My mother looks like a soldier going to war with her gas mask on.
When she closes her eyes, the radius of my world gets smaller and smaller.
She draws everyone and everything inwards.
We still pray over meals.
And I speak images of her walking on water,
Because she is afraid of drowning in her own lungs.
I hear Him call her "Daughter, daughter" over and over again;
"Daughter" like the bleeding woman who was not afraid to ask for what she needed.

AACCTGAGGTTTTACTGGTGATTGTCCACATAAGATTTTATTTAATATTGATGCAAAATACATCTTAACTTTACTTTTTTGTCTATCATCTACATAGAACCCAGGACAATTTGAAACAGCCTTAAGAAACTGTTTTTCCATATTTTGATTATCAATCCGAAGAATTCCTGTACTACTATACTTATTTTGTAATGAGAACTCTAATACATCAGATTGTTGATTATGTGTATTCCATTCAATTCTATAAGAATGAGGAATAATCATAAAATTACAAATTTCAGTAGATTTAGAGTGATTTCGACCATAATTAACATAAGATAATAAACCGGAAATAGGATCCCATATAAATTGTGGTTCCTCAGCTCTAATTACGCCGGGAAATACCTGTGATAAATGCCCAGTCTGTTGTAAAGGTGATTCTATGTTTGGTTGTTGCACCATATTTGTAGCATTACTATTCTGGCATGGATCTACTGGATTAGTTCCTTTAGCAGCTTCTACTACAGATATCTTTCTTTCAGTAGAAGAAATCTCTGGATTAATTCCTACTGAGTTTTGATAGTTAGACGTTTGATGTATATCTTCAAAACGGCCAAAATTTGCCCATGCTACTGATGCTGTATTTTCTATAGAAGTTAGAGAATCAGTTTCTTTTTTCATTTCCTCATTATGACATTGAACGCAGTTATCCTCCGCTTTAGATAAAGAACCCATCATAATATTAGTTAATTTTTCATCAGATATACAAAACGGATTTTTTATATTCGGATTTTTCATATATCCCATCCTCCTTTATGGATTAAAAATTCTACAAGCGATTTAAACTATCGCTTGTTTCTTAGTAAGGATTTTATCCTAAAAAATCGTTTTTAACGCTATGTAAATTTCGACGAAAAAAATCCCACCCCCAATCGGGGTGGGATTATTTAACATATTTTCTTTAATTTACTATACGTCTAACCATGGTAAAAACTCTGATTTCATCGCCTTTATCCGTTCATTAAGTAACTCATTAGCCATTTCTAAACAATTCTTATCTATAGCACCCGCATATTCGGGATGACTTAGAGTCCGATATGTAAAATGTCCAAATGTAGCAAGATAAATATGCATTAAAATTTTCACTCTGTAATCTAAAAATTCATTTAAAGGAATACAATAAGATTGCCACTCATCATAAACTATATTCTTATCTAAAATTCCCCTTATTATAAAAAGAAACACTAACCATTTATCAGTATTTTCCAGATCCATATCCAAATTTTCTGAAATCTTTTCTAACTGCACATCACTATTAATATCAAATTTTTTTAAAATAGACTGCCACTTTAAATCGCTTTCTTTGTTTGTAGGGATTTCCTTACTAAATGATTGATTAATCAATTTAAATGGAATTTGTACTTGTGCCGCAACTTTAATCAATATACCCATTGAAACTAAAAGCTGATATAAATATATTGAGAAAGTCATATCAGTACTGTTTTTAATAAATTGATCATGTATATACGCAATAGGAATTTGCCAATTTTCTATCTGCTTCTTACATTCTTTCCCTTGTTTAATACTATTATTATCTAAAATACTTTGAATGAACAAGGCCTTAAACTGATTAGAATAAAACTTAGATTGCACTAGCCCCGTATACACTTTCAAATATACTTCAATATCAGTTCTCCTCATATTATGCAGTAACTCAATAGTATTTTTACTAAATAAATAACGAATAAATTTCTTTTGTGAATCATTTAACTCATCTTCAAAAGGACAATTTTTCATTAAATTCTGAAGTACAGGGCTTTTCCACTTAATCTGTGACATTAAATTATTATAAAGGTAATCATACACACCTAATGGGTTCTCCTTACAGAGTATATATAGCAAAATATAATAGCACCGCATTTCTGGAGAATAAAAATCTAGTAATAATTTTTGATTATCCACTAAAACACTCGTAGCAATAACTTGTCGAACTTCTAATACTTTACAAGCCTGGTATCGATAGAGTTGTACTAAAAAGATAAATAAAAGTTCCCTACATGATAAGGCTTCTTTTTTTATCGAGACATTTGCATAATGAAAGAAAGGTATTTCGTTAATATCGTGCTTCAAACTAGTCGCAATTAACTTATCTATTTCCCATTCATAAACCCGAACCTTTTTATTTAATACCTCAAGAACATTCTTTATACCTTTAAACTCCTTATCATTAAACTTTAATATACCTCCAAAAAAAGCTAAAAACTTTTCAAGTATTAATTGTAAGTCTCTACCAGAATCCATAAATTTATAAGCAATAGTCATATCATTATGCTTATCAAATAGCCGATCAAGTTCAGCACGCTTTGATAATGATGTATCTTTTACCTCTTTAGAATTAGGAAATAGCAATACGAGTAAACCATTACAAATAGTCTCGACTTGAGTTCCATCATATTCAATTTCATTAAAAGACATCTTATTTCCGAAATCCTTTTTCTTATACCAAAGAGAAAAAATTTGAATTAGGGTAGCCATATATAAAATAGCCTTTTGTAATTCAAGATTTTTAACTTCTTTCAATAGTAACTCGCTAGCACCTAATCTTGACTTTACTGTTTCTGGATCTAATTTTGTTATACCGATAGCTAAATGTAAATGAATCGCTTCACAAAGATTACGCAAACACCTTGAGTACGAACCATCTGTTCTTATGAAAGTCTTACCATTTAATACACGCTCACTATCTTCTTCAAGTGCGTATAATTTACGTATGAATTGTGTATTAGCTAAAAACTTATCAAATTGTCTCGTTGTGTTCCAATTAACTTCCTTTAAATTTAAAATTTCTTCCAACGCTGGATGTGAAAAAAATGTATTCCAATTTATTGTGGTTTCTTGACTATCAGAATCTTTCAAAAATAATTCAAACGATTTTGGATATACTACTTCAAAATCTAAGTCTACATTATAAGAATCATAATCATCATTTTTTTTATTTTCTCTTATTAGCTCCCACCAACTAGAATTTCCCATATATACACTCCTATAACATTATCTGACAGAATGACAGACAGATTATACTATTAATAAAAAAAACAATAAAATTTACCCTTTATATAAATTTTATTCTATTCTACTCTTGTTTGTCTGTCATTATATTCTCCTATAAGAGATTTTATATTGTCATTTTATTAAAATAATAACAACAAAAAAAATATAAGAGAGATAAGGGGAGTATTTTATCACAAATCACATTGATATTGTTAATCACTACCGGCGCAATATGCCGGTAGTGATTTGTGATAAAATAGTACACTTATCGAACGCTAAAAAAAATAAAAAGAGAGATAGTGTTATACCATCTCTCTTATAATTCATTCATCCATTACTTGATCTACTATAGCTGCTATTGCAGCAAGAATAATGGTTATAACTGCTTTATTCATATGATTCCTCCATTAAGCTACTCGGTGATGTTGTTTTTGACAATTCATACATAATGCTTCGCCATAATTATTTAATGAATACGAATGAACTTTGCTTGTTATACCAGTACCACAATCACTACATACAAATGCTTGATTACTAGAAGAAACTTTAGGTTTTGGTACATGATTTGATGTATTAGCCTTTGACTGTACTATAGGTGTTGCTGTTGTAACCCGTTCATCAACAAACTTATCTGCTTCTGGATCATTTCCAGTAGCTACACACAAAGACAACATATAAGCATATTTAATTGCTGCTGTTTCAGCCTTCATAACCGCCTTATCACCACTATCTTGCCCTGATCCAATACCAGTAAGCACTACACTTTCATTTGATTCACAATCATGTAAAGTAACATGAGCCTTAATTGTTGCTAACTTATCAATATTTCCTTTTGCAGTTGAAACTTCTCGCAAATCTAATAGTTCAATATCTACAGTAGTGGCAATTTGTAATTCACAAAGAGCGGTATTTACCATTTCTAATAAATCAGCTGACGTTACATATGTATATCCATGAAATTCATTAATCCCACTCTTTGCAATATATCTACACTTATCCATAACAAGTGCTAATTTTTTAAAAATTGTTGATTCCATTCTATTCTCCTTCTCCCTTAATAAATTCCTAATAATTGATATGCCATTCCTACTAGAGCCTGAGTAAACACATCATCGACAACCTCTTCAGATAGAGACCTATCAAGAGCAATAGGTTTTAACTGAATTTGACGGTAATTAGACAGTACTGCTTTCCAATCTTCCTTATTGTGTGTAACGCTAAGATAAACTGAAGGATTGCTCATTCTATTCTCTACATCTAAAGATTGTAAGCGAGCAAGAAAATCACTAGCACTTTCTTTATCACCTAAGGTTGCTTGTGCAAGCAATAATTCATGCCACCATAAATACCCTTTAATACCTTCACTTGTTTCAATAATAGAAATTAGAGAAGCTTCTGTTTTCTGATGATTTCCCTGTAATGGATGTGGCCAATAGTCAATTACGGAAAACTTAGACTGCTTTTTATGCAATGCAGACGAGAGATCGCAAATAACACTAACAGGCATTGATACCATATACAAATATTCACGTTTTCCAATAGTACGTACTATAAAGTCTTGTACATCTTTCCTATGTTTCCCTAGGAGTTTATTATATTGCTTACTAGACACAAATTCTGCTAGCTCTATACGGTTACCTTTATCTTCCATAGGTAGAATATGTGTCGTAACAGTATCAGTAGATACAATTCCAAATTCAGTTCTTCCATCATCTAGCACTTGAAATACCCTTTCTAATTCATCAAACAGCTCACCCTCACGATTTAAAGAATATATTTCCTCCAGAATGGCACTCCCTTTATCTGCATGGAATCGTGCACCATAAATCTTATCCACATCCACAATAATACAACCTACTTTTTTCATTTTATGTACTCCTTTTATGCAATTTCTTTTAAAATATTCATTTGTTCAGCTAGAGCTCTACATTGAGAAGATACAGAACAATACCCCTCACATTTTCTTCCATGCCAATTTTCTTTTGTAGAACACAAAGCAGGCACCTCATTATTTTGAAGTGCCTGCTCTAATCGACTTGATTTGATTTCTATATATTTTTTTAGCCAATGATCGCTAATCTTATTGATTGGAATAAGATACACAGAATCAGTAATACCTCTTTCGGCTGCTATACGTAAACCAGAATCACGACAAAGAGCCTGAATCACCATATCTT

He reminds me not to be angry at a father who runs,
And to be joyful for fathers who do not.
When she closes her eyes, words that have passed through the roof of my mouth a million times get redefined:
hospital wards where you leave your toothbrush
eating a bowl of soup
medication to get you through the hour
a title that is not limited to how many children a woman has by blood; a testimony to how big her heart is